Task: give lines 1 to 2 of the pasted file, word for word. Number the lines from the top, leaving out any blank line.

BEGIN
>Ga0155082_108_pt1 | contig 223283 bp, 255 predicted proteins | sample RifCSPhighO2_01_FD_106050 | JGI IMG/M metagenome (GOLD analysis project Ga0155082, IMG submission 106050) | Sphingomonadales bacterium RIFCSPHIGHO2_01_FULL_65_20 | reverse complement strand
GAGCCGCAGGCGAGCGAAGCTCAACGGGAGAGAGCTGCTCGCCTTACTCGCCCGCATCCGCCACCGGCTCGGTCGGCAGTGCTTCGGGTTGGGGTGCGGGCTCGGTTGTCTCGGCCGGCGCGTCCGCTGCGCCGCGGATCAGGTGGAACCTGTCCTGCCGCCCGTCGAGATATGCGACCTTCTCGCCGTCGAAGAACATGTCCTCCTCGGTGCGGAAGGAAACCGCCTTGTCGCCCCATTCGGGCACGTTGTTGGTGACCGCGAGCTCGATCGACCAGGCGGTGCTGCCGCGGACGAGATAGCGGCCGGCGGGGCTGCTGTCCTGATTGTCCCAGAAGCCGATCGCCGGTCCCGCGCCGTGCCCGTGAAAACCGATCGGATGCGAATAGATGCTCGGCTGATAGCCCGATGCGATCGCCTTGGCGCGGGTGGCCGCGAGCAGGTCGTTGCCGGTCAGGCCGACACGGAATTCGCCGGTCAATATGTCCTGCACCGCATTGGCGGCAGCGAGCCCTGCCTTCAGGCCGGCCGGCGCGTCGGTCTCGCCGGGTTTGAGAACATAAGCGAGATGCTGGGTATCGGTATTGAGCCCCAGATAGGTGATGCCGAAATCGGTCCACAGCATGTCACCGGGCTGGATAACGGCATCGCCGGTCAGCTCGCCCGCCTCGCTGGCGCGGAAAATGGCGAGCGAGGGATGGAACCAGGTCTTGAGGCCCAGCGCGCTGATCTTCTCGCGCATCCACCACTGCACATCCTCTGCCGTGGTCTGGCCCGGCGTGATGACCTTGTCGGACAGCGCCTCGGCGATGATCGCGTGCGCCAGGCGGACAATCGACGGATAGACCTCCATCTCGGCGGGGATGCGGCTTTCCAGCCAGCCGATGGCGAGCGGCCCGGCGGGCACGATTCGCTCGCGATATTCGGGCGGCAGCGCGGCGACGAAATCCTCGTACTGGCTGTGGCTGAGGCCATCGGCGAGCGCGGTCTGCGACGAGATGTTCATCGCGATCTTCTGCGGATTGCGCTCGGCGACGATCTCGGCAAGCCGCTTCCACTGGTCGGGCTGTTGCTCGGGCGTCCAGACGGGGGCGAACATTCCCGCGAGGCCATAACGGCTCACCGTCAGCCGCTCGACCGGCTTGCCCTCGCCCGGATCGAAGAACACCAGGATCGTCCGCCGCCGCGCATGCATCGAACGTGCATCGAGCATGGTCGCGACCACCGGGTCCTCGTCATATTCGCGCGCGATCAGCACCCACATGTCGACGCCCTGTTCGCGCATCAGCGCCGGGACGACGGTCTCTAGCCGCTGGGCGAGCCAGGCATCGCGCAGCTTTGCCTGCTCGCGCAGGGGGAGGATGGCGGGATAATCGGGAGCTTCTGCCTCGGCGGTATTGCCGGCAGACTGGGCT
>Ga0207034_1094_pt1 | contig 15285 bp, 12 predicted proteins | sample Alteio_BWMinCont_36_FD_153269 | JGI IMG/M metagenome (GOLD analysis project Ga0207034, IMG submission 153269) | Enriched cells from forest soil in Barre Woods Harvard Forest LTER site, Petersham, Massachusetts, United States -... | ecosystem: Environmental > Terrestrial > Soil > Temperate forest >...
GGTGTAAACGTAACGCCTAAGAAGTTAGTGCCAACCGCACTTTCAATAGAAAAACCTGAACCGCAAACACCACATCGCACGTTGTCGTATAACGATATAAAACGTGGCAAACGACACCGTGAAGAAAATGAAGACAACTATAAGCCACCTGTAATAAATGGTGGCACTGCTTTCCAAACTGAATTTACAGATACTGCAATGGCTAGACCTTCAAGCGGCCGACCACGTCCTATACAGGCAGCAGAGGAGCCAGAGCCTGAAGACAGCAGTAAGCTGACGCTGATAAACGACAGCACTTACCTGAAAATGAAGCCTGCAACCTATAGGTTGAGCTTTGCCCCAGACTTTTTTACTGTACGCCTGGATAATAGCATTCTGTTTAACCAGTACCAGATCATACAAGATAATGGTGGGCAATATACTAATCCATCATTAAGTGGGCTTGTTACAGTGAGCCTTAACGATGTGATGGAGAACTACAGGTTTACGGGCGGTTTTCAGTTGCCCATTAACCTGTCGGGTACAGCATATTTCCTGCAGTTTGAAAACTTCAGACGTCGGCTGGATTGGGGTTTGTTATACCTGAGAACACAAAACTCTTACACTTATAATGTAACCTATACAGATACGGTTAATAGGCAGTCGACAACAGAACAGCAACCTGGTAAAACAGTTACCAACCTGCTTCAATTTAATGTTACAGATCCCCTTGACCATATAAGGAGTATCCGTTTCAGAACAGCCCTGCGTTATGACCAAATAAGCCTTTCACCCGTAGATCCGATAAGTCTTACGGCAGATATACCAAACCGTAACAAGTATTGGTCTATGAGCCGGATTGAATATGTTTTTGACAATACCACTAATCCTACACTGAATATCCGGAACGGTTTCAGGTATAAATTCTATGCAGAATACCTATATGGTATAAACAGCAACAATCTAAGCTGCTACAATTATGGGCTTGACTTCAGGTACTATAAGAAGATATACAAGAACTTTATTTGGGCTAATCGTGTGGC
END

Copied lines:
>Ga0155082_108_pt1 | contig 223283 bp, 255 predicted proteins | sample RifCSPhighO2_01_FD_106050 | JGI IMG/M metagenome (GOLD analysis project Ga0155082, IMG submission 106050) | Sphingomonadales bacterium RIFCSPHIGHO2_01_FULL_65_20 | reverse complement strand
GAGCCGCAGGCGAGCGAAGCTCAACGGGAGAGAGCTGCTCGCCTTACTCGCCCGCATCCGCCACCGGCTCGGTCGGCAGTGCTTCGGGTTGGGGTGCGGGCTCGGTTGTCTCGGCCGGCGCGTCCGCTGCGCCGCGGATCAGGTGGAACCTGTCCTGCCGCCCGTCGAGATATGCGACCTTCTCGCCGTCGAAGAACATGTCCTCCTCGGTGCGGAAGGAAACCGCCTTGTCGCCCCATTCGGGCACGTTGTTGGTGACCGCGAGCTCGATCGACCAGGCGGTGCTGCCGCGGACGAGATAGCGGCCGGCGGGGCTGCTGTCCTGATTGTCCCAGAAGCCGATCGCCGGTCCCGCGCCGTGCCCGTGAAAACCGATCGGATGCGAATAGATGCTCGGCTGATAGCCCGATGCGATCGCCTTGGCGCGGGTGGCCGCGAGCAGGTCGTTGCCGGTCAGGCCGACACGGAATTCGCCGGTCAATATGTCCTGCACCGCATTGGCGGCAGCGAGCCCTGCCTTCAGGCCGGCCGGCGCGTCGGTCTCGCCGGGTTTGAGAACATAAGCGAGATGCTGGGTATCGGTATTGAGCCCCAGATAGGTGATGCCGAAATCGGTCCACAGCATGTCACCGGGCTGGATAACGGCATCGCCGGTCAGCTCGCCCGCCTCGCTGGCGCGGAAAATGGCGAGCGAGGGATGGAACCAGGTCTTGAGGCCCAGCGCGCTGATCTTCTCGCGCATCCACCACTGCACATCCTCTGCCGTGGTCTGGCCCGGCGTGATGACCTTGTCGGACAGCGCCTCGGCGATGATCGCGTGCGCCAGGCGGACAATCGACGGATAGACCTCCATCTCGGCGGGGATGCGGCTTTCCAGCCAGCCGATGGCGAGCGGCCCGGCGGGCACGATTCGCTCGCGATATTCGGGCGGCAGCGCGGCGACGAAATCCTCGTACTGGCTGTGGCTGAGGCCATCGGCGAGCGCGGTCTGCGACGAGATGTTCATCGCGATCTTCTGCGGATTGCGCTCGGCGACGATCTCGGCAAGCCGCTTCCACTGGTCGGGCTGTTGCTCGGGCGTCCAGACGGGGGCGAACATTCCCGCGAGGCCATAACGGCTCACCGTCAGCCGCTCGACCGGCTTGCCCTCGCCCGGATCGAAGAACACCAGGATCGTCCGCCGCCGCGCATGCATCGAACGTGCATCGAGCATGGTCGCGACCACCGGGTCCTCGTCATATTCGCGCGCGATCAGCACCCACATGTCGACGCCCTGTTCGCGCATCAGCGCCGGGACGACGGTCTCTAGCCGCTGGGCGAGCCAGGCATCGCGCAGCTTTGCCTGCTCGCGCAGGGGGAGGATGGCGGGATAATCGGGAGCTTCTGCCTCGGCGGTATTGCCGGCAGACTGGGCT